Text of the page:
The Israeli government has vastly exaggerated the threat that a nuclear Iran poses to its security, as well as its own capacity to halt it. Disabling the Iranian nuclear program by aerial bombardment is probably impossible due to its size, dispersion, lack of actionable intelligence, and, above all, the fact that the element of surprise has long since been lost. Iran’s potential acquisition of the bomb, on the other hand, could bring increased stability to the region, as the doctrine of Mutual Assured Destruction demonstrated in the Cold War between the United States and the Soviet Union.
Understood in this light, the real threat is not Iran’s pursuit of a nuclear weapon, but Israel’s attempts to halt it, which would surely incur Iranian retaliation via the Strait of Hormuz. This would cause the price of oil to skyrocket to more than $200 a barrel and send the world’s major economies into sustained free fall. In fact, despite the faux solidarity that US President Barack Obama expressed at the conference of the American Israel Public Affairs Committee in early March, Israel’s sabre-rattling appears to be galvanising a US modus vivendi with Iran in order to avert an Israeli attack.
This reading of events is amplified by recent statements made by British Prime Minister David Cameron during his recent visit to the US. The subtext is that while jetting in Air Force One and watching college basketball, Cameron and Obama have agreed in identifying Israeli Prime Minister Binyamin Netanyahu, and not the Ayatollahs, as the primary wildcard. Netanyahu threatens to upend Obama’s carefully constructed international consensus concerning sanctions and containment of Iran. This consensus averts regional mayhem.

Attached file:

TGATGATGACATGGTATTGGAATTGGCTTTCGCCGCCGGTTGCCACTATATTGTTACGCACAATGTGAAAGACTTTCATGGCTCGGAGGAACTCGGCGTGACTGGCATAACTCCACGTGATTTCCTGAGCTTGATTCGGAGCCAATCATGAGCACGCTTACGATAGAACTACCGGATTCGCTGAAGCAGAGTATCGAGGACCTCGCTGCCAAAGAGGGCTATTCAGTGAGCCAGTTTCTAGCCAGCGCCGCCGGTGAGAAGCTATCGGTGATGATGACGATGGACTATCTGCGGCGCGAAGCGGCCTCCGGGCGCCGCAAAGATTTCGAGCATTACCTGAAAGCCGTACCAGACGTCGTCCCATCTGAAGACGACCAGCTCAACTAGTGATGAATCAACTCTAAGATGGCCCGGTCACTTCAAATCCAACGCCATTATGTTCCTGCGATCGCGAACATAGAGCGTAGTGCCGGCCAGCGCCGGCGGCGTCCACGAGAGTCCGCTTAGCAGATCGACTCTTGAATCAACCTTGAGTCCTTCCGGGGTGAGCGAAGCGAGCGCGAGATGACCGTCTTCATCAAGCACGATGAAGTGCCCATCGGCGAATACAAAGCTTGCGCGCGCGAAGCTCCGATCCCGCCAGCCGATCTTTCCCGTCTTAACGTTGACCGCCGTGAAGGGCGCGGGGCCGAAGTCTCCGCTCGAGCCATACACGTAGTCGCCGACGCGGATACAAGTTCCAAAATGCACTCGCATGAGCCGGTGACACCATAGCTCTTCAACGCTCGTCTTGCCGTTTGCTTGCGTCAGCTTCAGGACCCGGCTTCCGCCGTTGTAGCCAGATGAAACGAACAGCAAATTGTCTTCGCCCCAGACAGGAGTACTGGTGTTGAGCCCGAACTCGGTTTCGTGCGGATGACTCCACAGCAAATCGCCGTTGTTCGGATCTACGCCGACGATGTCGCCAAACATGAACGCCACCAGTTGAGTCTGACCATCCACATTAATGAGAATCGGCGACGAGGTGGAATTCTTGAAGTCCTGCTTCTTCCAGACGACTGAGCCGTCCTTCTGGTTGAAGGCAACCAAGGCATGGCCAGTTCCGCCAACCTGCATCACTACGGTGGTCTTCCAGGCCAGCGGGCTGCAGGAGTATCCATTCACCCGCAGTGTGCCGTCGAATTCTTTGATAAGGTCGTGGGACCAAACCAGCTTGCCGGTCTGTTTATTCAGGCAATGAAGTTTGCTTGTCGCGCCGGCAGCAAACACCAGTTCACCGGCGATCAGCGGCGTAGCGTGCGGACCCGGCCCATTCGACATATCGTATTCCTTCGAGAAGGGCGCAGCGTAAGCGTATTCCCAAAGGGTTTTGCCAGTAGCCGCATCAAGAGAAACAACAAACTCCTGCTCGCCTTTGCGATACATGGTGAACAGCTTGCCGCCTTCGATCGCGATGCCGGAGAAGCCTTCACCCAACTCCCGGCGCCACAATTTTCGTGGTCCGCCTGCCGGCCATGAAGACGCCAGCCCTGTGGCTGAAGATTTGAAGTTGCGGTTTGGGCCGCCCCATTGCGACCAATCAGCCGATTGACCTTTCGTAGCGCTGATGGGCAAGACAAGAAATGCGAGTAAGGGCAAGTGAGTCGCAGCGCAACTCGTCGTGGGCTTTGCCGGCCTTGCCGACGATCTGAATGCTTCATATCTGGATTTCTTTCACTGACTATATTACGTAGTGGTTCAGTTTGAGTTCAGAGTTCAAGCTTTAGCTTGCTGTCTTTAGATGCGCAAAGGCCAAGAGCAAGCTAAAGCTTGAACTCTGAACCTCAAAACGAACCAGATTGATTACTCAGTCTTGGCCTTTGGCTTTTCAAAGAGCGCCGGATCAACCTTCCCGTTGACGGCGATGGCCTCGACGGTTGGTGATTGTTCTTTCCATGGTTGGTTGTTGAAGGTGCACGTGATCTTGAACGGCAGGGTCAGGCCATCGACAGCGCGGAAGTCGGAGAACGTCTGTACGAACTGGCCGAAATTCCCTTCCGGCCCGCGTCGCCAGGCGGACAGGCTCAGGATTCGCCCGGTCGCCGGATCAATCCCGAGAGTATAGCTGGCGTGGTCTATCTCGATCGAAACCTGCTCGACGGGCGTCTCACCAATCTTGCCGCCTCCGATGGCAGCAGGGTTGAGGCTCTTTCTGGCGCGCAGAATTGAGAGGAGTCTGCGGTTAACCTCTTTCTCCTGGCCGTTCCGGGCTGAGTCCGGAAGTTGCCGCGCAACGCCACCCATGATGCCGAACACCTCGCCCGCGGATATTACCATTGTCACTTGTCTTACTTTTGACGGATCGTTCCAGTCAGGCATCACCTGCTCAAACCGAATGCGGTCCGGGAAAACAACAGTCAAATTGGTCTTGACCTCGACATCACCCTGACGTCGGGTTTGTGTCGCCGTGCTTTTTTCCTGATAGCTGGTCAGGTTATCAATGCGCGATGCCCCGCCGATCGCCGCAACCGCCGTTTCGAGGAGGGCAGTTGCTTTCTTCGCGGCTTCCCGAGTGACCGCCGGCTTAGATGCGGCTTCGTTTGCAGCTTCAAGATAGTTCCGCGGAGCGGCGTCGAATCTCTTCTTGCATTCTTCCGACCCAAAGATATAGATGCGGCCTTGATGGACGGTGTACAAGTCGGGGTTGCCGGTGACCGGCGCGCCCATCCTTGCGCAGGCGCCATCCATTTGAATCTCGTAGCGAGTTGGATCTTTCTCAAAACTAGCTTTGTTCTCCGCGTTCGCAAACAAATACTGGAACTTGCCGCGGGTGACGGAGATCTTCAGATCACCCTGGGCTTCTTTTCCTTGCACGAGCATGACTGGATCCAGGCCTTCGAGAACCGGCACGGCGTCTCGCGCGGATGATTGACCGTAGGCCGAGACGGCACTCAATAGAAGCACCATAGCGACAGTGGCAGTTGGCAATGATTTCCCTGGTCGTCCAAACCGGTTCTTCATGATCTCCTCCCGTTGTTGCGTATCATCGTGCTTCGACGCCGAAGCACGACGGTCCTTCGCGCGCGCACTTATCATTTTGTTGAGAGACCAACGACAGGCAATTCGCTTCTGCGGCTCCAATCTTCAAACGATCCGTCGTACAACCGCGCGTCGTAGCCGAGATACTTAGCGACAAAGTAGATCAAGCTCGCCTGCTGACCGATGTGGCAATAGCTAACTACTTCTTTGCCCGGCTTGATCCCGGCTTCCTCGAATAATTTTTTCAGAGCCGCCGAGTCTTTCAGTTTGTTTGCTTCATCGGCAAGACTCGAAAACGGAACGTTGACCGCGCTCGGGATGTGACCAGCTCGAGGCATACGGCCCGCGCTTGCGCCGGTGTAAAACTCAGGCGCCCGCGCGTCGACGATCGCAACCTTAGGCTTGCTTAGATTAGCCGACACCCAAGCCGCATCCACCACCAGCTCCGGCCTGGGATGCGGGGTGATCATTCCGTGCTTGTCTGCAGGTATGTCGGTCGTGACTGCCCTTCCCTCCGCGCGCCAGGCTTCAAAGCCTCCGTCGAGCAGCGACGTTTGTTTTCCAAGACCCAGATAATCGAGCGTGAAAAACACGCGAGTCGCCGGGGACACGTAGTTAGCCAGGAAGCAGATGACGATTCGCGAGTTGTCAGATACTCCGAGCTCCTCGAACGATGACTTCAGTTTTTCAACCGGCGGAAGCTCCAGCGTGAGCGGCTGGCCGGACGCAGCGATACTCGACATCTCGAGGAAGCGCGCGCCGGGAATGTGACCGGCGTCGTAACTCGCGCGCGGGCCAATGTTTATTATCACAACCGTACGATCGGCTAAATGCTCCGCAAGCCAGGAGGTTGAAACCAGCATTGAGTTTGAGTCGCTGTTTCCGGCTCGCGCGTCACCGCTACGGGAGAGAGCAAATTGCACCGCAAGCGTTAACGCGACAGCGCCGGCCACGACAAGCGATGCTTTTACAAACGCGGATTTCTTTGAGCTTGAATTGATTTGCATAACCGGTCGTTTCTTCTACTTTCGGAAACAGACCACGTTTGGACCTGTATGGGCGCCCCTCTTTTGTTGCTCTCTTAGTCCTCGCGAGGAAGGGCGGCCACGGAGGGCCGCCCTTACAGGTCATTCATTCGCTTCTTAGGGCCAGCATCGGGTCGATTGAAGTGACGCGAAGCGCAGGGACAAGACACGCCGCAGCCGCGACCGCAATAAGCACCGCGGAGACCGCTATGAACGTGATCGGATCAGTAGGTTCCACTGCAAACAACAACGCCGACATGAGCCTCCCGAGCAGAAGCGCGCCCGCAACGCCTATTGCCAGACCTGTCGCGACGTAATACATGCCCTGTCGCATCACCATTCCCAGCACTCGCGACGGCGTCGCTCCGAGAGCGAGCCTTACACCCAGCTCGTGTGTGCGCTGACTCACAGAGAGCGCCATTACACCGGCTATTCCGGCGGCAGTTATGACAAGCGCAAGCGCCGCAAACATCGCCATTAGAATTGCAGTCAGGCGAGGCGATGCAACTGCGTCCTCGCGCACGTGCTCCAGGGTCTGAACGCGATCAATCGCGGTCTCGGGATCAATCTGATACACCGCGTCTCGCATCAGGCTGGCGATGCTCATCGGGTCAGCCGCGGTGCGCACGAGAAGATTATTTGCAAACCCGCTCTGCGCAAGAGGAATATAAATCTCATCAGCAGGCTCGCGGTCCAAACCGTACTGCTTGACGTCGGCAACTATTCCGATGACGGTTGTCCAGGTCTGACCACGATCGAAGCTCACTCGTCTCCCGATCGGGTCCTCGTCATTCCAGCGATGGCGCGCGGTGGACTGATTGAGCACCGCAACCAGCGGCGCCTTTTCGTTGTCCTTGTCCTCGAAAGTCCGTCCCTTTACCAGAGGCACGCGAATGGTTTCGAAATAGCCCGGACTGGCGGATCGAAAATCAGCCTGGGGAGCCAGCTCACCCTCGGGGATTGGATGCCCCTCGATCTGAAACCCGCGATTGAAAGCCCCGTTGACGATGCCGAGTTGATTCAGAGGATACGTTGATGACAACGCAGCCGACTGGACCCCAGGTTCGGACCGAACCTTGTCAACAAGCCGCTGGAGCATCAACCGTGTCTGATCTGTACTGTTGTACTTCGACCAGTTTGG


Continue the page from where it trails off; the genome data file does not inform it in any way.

Most sane people – even inside Israel itself – grasp that an unprovoked Israeli attack on Iran could have catastrophic consequences. It would push the Arab Spring movements in a decidedly anti-Western direction, unifying Islamists and secularists in a renewed hatred for Israel and provoking a spate of terror attacks both inside Israel and on Western interests in Arab countries with Shia populations.
Avoiding cataclysm and depression
Acknowledging the virtual armageddon that could flow from an ill-conceived attack on Iran is not appeasement. It is simply recognition of the reality that Israel and the West have little to fear from Iran – even an Iran with limited nuclear capacity.
The ascending powers in the Middle East are Turkey and Qatar. These Sunni powers, along with Saudi Arabia, should join with their international allies and initiate a regional solution to Syria’s crisis.
Admittedly, international intervention in Libya was a striking success and the overwhelming majority of the Libyan people are grateful to be without Gaddafi. Even so, the Libyan rebels have been unable to effectively congeal into a united movement. Hindsight teaches us that the longer such a civil war-style conflict continues, the more fractured the opposition inevitably becomes, and thus the greater the likelihood of an internecine struggle after the dictator is removed. In Libya, such inter-militia violence makes a democratic transition and jump-starting the Libyan economy challenging. In Syria, it could ignite a regional war of all against all.
Now is not the time to provoke Iran, but rather to tend to Syria’s troubles before it is too late – for example, by publicly offering Assad a way out of the country that would safeguard the minority Alawite community if he were toppled or forced to flee. If the Syrian situation is ignored, its spill-over may inadvertently provoke Israeli or Iranian action, inciting a regional war and a global depression.
Jason Pack researches Middle Eastern History at Cambridge University. He runs Libya-Analysis.com and is the author of In War’s Wake: The Struggle for Post-Qadhafi Libya.
Martin van Creveld is a military historian of Israel. He is the author of more than twenty books including, most recently, The Age of Airpower.